I once heard it said:
In our data structures course we read Knuth and ignore the proofs
In our algorithms course we read Knuth and ignore the code.
And indeed, there are many topics where the theory-part is in one course and the programming is in another.
With that in mind, here is a different way to offer courses (some depts already do some of this).
1) A course in Algorithms AND Data Structures. Actually I have seen this title on courses but its usually just a theory course. I mean you REALLY PROOF and CODE. Might need to be a year long.
2) Crypto AND Security. You learn crypto and security together and do both. If you only did the crypto relevant to security it might be a semester long and in fact it might already be being done. But I am thinking of really combining these courses--- code and prove. Might be a year long.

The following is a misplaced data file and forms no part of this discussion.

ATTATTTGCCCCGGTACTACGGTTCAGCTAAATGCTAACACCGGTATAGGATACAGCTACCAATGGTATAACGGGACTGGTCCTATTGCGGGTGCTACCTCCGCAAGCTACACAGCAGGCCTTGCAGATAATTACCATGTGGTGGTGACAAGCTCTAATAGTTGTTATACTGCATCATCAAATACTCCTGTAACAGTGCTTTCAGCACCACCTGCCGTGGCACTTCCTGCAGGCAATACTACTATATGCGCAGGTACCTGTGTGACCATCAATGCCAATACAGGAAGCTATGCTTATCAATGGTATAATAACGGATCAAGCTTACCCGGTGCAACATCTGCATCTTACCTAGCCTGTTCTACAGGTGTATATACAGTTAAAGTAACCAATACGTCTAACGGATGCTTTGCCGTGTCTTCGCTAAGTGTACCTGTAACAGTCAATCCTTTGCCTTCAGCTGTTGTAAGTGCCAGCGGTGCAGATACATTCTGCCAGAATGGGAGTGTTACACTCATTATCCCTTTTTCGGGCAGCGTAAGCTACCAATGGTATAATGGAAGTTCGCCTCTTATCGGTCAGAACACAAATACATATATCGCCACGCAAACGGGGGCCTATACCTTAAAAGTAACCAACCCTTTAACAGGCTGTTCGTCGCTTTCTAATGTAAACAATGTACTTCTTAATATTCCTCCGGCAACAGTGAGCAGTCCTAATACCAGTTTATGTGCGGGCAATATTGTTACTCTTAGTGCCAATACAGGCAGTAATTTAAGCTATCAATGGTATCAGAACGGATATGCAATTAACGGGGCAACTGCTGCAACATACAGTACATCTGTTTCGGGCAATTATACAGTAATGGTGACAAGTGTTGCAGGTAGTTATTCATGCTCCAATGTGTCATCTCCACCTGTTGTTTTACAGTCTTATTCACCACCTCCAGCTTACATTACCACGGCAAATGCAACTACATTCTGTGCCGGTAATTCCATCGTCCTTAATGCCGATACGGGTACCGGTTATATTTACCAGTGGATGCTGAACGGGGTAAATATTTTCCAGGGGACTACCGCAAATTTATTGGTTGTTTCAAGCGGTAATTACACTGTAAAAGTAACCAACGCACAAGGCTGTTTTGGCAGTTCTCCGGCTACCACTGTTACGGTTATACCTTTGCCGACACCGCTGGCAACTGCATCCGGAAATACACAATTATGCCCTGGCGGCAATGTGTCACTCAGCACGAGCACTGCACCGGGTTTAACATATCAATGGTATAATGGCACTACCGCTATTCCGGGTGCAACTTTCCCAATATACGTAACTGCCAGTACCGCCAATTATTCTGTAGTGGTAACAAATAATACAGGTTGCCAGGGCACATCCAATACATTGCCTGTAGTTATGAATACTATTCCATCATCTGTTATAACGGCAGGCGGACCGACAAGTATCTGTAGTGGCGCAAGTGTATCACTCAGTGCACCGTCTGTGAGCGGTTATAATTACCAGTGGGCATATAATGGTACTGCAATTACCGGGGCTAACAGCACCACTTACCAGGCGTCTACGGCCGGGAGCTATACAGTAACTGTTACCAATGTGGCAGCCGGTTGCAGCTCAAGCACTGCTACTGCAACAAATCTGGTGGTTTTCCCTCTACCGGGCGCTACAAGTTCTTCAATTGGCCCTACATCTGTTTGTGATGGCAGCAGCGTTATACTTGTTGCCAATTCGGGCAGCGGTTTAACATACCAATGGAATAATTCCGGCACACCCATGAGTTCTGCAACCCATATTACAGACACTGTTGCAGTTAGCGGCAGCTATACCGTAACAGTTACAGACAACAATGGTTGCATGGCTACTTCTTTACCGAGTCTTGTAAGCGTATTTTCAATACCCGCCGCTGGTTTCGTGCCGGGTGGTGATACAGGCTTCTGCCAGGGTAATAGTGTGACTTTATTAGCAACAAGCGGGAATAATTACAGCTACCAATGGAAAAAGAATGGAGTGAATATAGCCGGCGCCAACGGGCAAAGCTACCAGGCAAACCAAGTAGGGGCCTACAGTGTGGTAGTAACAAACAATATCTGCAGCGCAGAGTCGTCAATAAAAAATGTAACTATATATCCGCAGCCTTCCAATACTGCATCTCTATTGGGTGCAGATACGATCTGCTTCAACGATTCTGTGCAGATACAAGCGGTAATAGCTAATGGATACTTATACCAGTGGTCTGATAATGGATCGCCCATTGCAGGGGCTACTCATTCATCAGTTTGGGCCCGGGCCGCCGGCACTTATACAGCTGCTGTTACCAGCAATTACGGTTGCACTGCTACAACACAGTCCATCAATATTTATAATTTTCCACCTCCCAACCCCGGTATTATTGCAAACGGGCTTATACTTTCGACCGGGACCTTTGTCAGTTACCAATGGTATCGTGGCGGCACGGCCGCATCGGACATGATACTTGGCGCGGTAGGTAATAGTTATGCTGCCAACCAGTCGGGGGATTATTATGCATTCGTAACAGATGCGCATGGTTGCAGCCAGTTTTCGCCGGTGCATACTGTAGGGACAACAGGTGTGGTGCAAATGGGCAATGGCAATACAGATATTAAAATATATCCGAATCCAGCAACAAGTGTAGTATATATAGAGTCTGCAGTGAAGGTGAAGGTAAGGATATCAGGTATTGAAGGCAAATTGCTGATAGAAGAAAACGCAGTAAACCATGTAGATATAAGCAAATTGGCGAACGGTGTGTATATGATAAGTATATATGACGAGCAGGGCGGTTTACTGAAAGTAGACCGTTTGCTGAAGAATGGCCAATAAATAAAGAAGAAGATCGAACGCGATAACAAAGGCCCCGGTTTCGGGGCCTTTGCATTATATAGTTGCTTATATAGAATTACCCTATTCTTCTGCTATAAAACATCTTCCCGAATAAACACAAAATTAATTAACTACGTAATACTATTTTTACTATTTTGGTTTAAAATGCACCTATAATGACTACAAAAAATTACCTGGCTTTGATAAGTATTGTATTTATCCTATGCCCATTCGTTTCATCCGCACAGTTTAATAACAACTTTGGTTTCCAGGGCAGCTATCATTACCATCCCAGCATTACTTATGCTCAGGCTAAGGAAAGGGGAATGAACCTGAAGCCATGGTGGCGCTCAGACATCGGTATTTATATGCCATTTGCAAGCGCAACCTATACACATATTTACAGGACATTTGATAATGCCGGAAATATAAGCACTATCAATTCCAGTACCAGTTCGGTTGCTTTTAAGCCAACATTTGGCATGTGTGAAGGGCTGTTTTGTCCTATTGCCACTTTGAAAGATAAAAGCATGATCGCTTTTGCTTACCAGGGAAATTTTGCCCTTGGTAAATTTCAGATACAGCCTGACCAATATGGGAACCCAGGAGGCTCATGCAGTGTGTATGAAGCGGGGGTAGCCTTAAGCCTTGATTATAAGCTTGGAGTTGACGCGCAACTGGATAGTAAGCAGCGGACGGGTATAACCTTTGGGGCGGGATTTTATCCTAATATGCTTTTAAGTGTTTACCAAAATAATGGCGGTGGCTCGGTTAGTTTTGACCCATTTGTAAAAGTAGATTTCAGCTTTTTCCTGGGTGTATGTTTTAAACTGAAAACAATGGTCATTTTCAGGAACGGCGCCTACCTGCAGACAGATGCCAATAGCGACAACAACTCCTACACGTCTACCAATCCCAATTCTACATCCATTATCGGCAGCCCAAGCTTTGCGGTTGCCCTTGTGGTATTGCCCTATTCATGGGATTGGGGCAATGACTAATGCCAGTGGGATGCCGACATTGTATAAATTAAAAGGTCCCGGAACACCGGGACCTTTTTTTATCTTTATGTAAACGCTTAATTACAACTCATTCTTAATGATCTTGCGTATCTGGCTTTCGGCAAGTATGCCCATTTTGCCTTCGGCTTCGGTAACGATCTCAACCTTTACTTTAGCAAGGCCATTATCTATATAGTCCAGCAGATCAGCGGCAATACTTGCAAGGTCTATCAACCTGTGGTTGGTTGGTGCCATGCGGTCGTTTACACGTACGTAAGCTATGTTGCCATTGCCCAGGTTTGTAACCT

3) Formal lang Theory and Practice of Compilers. You do DFA, NDFA, CFG, but also do compiler design. If you also want to do P, NP, and decidability (spell check thinks that decidability is not a word!) then might not quite connect up with compilers, then again in might with theorems like: CFG equivalence is undecidable. Might be a year long.
4) Machine learning AND Prob/stat.
PROS: Theory and Practice would be more united.
CONS: Having year-long courses is hard for the students scheduling their courses. Would having just one semester of any of the above courses make sense?
CONS: Harder to find someone to teach these courses. I'll confess that I prefer to teach formal lang theory without any programming in it.
CAVEAT: I think theorists coming out now know more of the practical counterpart of their area than I did and perhaps than people of my generation did.
CAVEAT: A much less radical thing to do is to put more security in to crypto, more about compilers into Formal Lang Theory, etc. But thats a bit odd now since we DO have a course in security, and a course in compilers. Even so, seems to be a good idea and this I know many schools are doing.